Religion and Faith

St. Cloud diocese reaches agreement on sex abuse claims

A sign at a church reads "Faith and hope are not canceled."
A pedestrian walks past a sign of hope Friday March 20, 2020 at St. Mary’s Cathedral in downtown St. Cloud.
Paul Middlestaedt for MPR News

Updated: 5:30 p.m. | Posted: 1:30 p.m.

The Catholic Diocese of St. Cloud announced Tuesday that it reached an agreement with survivors of clergy sexual abuse on a framework to settle their legal claims.

The diocese said the agreement includes a $22.5 million trust to compensate abuse survivors, along with a commitment that the diocese will file for Chapter 11 bankruptcy protection “in the near future.”

Jeff Anderson, an attorney representing about 70 survivors who filed claims against the central Minnesota diocese, said it’s been an “arduous journey” to reach an agreement. 

“[The survivors] deserve credit for their persistence, for their courage and their tenacity in requiring the Diocese of St. Cloud to come clean, to be transparent and to finally account to them and to the community,” he said. “Because of them, the community is safer. Stearns County is safer.”

In a news release, St. Cloud Bishop Donald Kettler apologized to survivors for the harm they suffered, and said he remained committed to "assist in the healing of all those who have been hurt."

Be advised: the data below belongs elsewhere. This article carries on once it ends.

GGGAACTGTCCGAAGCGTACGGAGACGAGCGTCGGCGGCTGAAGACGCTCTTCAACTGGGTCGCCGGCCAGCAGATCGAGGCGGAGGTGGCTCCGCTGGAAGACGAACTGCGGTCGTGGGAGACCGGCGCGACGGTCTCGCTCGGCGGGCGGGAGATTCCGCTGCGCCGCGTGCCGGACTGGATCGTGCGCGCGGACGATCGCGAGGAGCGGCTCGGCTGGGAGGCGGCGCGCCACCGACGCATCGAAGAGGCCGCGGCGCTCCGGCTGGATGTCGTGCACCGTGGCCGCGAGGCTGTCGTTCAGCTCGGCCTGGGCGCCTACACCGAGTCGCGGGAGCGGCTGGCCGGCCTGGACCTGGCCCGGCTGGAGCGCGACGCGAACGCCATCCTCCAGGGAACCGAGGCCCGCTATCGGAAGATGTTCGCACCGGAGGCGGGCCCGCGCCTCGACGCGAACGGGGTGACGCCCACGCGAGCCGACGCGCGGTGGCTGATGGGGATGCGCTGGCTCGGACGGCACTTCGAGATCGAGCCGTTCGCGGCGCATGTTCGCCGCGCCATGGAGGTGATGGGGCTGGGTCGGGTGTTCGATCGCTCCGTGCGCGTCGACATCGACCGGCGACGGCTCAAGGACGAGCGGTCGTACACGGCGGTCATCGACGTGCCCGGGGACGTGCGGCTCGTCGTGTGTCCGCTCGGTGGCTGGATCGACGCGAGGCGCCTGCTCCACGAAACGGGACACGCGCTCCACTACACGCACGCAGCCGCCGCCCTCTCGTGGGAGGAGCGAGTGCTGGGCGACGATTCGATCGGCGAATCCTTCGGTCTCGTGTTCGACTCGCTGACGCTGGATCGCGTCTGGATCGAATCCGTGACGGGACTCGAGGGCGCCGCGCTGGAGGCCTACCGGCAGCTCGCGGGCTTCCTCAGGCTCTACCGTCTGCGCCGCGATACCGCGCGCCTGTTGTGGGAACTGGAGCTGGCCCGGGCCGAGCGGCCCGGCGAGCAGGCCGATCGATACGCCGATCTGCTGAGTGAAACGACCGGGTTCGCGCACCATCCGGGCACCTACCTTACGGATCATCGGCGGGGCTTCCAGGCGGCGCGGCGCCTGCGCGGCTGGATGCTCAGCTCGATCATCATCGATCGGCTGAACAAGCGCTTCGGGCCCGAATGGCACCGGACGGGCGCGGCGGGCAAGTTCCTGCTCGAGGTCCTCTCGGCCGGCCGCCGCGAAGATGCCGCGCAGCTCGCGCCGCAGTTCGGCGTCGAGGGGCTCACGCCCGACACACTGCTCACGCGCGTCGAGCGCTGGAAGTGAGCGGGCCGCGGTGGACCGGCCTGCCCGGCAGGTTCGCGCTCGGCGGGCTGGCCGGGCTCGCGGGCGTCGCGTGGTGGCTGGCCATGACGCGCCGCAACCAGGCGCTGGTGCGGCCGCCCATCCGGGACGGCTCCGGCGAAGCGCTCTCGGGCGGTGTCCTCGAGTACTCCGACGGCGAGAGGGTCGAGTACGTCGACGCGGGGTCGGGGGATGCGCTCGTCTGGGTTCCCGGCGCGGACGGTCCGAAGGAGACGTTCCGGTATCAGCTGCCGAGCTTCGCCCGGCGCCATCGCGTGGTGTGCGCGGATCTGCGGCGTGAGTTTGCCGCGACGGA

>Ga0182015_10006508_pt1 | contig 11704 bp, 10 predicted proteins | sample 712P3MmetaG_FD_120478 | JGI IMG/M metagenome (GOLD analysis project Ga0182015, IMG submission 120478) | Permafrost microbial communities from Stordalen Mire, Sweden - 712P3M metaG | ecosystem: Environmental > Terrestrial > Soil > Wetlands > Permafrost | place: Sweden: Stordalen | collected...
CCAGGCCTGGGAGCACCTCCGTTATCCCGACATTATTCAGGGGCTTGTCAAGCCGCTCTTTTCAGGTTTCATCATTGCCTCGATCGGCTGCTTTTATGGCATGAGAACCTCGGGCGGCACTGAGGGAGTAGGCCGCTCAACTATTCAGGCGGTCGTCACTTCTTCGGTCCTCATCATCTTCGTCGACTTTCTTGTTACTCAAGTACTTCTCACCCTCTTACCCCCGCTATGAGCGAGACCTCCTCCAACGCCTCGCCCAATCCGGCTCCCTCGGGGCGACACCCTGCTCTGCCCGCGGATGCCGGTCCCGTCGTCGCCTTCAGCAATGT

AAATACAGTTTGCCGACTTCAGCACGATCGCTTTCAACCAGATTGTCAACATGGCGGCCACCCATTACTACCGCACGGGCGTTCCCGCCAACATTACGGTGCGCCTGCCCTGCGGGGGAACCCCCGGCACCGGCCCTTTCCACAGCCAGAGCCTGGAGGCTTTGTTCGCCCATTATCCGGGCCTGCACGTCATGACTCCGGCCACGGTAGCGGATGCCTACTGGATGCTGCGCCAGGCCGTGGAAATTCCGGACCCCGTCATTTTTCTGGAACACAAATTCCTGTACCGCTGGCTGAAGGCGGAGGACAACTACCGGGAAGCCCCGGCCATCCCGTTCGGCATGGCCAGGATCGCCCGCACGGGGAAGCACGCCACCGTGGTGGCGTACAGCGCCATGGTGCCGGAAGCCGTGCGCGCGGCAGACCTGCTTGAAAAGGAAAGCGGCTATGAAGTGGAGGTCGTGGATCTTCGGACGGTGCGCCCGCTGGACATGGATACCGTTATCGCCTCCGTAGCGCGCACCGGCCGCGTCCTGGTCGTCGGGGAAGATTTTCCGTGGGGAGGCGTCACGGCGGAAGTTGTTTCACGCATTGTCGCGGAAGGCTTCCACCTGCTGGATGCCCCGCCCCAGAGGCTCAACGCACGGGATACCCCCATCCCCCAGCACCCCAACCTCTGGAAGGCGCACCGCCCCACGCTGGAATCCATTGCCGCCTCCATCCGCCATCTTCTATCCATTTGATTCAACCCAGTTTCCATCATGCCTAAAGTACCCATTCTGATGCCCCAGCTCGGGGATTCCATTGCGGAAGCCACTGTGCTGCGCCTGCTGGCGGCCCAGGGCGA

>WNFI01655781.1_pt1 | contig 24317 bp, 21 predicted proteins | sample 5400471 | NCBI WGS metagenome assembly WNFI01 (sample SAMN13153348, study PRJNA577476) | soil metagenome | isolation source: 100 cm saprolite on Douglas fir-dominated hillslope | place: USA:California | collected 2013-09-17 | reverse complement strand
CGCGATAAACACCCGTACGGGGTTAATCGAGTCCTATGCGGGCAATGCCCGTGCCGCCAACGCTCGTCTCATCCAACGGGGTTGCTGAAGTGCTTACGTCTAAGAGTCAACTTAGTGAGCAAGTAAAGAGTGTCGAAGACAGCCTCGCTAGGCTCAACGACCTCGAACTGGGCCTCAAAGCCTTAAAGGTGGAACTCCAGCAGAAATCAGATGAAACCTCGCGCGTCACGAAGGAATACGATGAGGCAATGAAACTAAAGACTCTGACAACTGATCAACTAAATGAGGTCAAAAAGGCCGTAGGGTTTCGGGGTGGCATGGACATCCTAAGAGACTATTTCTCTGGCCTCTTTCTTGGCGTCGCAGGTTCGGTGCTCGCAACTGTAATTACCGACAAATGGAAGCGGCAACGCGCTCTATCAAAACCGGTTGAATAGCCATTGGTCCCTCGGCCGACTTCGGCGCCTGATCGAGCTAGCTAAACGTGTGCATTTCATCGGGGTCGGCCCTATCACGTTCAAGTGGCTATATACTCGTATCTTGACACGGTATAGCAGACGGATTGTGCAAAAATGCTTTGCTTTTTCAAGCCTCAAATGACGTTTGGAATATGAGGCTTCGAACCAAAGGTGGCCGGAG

The diocese announced in 2018 that it planned to file for bankruptcy, after receiving 74 claims of sexual abuse of minors. Those claims were filed during a three-year window that lifted the statute of limitations on allegations of clergy abuse in Minnesota, which ended in 2016.

At the time, Kettler said Chapter 11 reorganization would be the best way to ensure that money would be distributed equitably to all victims and allow the diocese to continue normal operations.

The diocese said it remains committed to disclosing the names of all clergy against whom what it calls credible claims of abuse have been made. It previously released a list of 33 priests it believes likely abused minors. Since then, the list has grown to 41 names. Anderson said under the agreement, the diocese will release information on all of those clergy members.

Several other dioceses in Minnesota have sought bankruptcy protection amid abuse claims. They include the Archdiocese of St. Paul and Minneapolis, and the dioceses of Duluth, New Ulm and Winona-Rochester. The Crookston diocese reached a settlement with survivors that avoided bankruptcy.